At halftime, the score was Alabama A&M 23, Charles Matthews 22.

Nope, that’s not a typo.

The redshirt sophomore hardly broke a sweat with his 8-for-9 start from the field — his one missed field goal coming at the halftime buzzer.  

The rest of the Michigan men’s basketball team added 29 points for a 51-23 advantage after 20 minutes, a margin that was hardly unexpected before the onset of Thursday’s 97-47 victory over the winless Bulldogs.

Credit a flimsy Alabama A&M defense or the absence of leading scorer Moritz Wagner if you would like, but leave no doubt about the message Matthews has sent in the non-conference slate: he is the go-to guy for buckets.

“I think he’s starting to understand how it all fits together,” said Michigan coach John Beilein. “… I can’t tell you how receptive he is to coaching. It’s just ‘Yes, sir. No, sir,’ eyes right on you. He’s just — Luke (Yaklich) coaches him a lot, I coach him a lot — he’s just getting better and he recognizes his mistakes. The 3-point shot is what we were all waiting (for).”

And on Thursday, Matthews was scoring every way he could to overtake Wagner’s per game output with a career-high 31 points on 12-for-15 shooting — the first 30-plus point total from a Wolverine since Aubrey Dawkins in 2015.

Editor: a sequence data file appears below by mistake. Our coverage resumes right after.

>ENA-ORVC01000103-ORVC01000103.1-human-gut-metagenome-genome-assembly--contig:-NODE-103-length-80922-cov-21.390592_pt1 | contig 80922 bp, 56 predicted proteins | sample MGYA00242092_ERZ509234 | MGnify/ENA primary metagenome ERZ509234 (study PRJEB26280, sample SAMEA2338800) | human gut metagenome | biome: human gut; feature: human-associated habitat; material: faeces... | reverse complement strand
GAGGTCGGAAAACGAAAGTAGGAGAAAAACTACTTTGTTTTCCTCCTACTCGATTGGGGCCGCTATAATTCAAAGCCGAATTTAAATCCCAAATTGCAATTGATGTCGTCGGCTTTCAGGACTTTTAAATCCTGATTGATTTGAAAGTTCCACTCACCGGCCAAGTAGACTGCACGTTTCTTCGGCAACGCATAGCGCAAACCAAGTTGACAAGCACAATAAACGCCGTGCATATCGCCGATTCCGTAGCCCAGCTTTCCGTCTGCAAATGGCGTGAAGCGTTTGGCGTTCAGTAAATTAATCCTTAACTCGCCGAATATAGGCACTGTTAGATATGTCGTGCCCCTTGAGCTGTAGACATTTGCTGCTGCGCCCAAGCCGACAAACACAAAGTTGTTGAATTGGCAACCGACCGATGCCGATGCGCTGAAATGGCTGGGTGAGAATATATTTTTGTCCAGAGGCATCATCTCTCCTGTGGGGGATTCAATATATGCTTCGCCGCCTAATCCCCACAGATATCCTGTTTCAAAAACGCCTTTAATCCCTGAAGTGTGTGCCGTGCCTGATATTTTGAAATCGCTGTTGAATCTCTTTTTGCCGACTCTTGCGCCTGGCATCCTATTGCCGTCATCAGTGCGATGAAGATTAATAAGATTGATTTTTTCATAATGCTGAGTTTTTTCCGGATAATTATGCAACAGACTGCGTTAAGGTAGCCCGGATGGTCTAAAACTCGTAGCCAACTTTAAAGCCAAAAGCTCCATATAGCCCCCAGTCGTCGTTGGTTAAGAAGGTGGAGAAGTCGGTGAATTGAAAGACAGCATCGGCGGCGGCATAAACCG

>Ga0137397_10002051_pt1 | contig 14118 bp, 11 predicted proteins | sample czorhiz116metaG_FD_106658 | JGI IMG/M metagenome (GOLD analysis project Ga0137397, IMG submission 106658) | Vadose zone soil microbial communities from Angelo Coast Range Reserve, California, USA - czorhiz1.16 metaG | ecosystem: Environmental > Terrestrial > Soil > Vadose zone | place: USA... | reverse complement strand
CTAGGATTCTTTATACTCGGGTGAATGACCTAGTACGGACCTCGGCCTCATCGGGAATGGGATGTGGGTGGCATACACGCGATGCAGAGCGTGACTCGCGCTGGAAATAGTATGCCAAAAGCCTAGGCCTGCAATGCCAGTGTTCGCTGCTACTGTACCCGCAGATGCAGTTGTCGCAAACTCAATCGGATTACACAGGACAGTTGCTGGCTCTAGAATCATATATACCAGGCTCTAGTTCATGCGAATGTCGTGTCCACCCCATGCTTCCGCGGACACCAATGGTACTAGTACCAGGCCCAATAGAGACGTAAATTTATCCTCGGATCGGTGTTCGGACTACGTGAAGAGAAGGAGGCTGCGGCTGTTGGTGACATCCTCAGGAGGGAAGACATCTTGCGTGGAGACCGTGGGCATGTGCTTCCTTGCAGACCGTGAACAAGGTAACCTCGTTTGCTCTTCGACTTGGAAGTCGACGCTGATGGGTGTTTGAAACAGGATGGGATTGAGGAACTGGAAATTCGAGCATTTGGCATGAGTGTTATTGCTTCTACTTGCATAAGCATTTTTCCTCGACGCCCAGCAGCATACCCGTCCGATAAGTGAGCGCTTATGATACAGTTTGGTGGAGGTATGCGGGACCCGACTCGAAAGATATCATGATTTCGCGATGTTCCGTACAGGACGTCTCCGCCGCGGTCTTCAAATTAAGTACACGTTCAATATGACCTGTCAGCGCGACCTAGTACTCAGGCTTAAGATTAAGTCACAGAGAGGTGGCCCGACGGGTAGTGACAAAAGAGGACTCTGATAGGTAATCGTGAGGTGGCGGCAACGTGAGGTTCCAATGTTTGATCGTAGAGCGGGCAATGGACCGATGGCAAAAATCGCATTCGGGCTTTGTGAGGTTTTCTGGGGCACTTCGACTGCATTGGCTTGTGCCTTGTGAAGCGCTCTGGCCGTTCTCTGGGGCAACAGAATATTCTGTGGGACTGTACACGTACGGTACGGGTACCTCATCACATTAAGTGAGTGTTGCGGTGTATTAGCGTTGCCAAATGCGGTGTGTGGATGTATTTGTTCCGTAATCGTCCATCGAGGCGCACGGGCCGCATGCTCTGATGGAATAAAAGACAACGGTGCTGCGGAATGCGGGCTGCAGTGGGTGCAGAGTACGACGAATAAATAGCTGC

From long range, he started the contest with a jumper at the top of the key, sprinkled in two 3-pointers and even connected on four free throws in the first half. The charity stripe has been a sore subject for Matthews this season, but going 5-for-8 on Thursday is a smidge of an improvement compared to the 51-percent mark he was at before the game.

He has often found success executing on dribble-drive pull-ups, but a salvo of and-one opportunities — Matthews had four — showcased an aggressiveness that is needed for a trigger-happy Michigan team.

“On the offensive side, me and (assistant coach DeAndre) Haynes, we work night in and night out,” Matthews said. “Every day in practice, he’s on me, teaching me different moves, different ways to get my shots off. Coach Haynes and Coach Beilein are helping me become a more effective scorer.”

And of course with any wholesome blowout, Matthews found time to punish the rim at will, slamming home four emphatic dunks to the amusement of the Wolverine faithful in attendance at the late-night, lopsided tilt.

“He’s always been aggressive early on, which is a part of what makes him so hard to guard,” said fifth-year senior forward Duncan Robinson. “He’s always in attack mode. We’re at our best when he’s doing that. I’m always gonna be in his ear to continue to push him to be like that.”

At the 9:36 mark of the second half with the game well out of reach, Beilein pulled Matthews out. His work was done. Crisler Center rose to its feet, showering Matthews with deserved applause and praise.  

For the guard, it’s easy to set career highs when it’s his first season playing substantial minutes. And as the arguable No. 1 scoring option too, his stat line has been polished neatly.

But don’t tell him about his accolades. His thoughts on being the first 30-point scorer in three years?

“I had two turnovers and I didn’t rebound that much. You can’t continue to be happy over everything. I mean, I scored the ball well, but still.”

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